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Home :: Archive :: 1999 :: July ::
Re: Unwitnessed Events
The Shakespeare Conference: SHK 10.1284  Friday, 16 July 1999.

[1]     From:   Ching-Hsi Perng <
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        Date:   Friday, 16 Jul 1999 10:26:12 +0800
        Subj:   Re: SHK 10.1265 Re: Unwitnessed Events

[2]     From:   Michael Yawney <
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        Date:   Thursday, 15 Jul 1999 23:32:21 -0400 (EDT)
        Subj:   Re: SHK 10.1250 Re: Unwitnessed Events


[1]-----------------------------------------------------------------
From:           Ching-Hsi Perng <
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Date:           Friday, 16 Jul 1999 10:26:12 +0800
Subject: 10.1265 Re: Unwitnessed Events
Comment:        Re: SHK 10.1265 Re: Unwitnessed Events

> In connection with Michael Ullyot's intriguing remark on the tendency of
> romances and comedies to recapitulate events and of tragedies and
> histories to get on with it, that most comic of tragedies, Romeo and
> Juliet, rings a bell.  Three times in that play (Benvolio twice and
> Friar Lawrence once) bloody events are recounted for auditors absent
> from the scene.  In this instance, however, the scenes have been
> witnessed by the audience-an interesting twist.

Speaking of the interesting twist in Benvolio's reports, I find his
second report particularly distorted.  He puts the blame on Tybal when
the audience has witnessed that it was Mercutio who started it all.
Benvolio's motivation for this perjury is clear, of course.  He said at
the end of the speech: "This is the truth, or let Benvolio die" (3.1.
174:  Bevington edition).  And, sure enough, Shakespeare executed him
right then and there: Benvolio is not to heard any more in the play-not
even in the final scene when almost everybody who is yet alive is
present.  A piece of poetic justice indeed.  (Michael, I wrote an essay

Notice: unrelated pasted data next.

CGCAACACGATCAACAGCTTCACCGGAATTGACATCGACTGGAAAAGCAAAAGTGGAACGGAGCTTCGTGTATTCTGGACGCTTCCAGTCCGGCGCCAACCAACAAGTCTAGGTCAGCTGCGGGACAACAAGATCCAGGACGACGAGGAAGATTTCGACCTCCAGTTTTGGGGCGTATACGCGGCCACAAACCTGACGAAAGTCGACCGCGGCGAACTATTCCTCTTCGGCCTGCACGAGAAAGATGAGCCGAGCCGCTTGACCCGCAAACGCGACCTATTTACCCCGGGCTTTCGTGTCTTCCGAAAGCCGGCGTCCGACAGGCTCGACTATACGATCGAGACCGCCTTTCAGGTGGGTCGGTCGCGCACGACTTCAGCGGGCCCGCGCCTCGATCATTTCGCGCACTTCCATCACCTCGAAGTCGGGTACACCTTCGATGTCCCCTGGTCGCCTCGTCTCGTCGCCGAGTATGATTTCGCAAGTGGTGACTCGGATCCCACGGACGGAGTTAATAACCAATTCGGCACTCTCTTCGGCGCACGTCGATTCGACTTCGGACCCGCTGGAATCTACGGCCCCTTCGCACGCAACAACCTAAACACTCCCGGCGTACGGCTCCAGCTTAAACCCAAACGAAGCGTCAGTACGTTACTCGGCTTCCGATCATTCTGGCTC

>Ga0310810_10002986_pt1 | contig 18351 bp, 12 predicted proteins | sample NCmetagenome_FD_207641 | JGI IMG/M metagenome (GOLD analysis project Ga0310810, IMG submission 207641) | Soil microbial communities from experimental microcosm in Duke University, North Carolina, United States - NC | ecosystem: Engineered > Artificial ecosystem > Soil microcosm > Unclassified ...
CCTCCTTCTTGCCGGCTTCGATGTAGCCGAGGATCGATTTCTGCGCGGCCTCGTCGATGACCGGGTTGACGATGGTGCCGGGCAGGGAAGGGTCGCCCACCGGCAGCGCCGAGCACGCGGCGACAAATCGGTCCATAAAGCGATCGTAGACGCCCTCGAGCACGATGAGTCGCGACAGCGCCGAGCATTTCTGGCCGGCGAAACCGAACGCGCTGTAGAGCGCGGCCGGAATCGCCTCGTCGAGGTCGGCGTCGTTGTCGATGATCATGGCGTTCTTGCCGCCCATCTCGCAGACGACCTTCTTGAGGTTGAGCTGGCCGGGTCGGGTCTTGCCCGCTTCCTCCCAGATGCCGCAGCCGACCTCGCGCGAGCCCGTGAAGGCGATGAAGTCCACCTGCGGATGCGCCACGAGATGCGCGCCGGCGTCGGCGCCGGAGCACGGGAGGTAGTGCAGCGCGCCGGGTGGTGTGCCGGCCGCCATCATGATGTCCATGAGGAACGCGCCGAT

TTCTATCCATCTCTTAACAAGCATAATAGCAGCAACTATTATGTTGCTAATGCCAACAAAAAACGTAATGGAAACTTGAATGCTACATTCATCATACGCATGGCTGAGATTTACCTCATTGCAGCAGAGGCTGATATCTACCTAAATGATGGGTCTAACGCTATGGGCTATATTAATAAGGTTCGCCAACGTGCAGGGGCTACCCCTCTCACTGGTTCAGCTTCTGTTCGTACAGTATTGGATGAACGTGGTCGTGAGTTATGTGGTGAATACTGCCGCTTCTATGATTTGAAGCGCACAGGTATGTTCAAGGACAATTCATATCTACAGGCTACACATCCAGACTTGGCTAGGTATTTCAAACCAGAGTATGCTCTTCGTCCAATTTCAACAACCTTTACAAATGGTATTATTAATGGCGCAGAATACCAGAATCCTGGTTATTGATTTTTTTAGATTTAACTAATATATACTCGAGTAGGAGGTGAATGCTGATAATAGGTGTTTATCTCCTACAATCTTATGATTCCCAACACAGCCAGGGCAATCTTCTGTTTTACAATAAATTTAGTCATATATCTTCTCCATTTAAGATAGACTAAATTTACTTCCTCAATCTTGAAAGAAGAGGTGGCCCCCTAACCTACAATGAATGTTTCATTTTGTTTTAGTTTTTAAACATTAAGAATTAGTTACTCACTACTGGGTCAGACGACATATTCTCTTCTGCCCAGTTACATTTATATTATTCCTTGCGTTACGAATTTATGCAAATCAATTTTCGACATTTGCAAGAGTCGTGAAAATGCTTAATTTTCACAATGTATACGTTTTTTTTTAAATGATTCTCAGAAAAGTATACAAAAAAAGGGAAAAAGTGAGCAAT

on this, and may have a couple of offprints left.  Please write to me
off-list if you wish to get one.)

Ching-Hsi Perng
Department of Foreign Languages and Literatures
National Taiwan University

[2]-------------------------------------------------------------
From:           Michael Yawney <
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Date:           Thursday, 15 Jul 1999 23:32:21 -0400 (EDT)
Subject: 10.1250 Re: Unwitnessed Events
Comment:        Re: SHK 10.1250 Re: Unwitnessed Events

I am surprised that in the discussion of The Winter's Tale no one has
mentioned the possibility that Hermione and Perdita were played by the
same actor, making the reconciliation with Hermione have the emotional
weight of a reconciliation with both characters. If this was the
intended effect, a Perdita/Leontes scene would not be need. In fact it
would detract from the final scene.

This doubling is often seen in production. Of course this necessitates
either cutting Hermione's lines to Perdita or using a double (perhaps
veiled) to play the silent Perdita. In practical terms, the reported
scene facillitates this doubling.

If this was Shakespeare's intent, it would also explain why Perdita
never speaks in the final scene-an oddity only matched by Isabella's
silence in response to the Duke.
 

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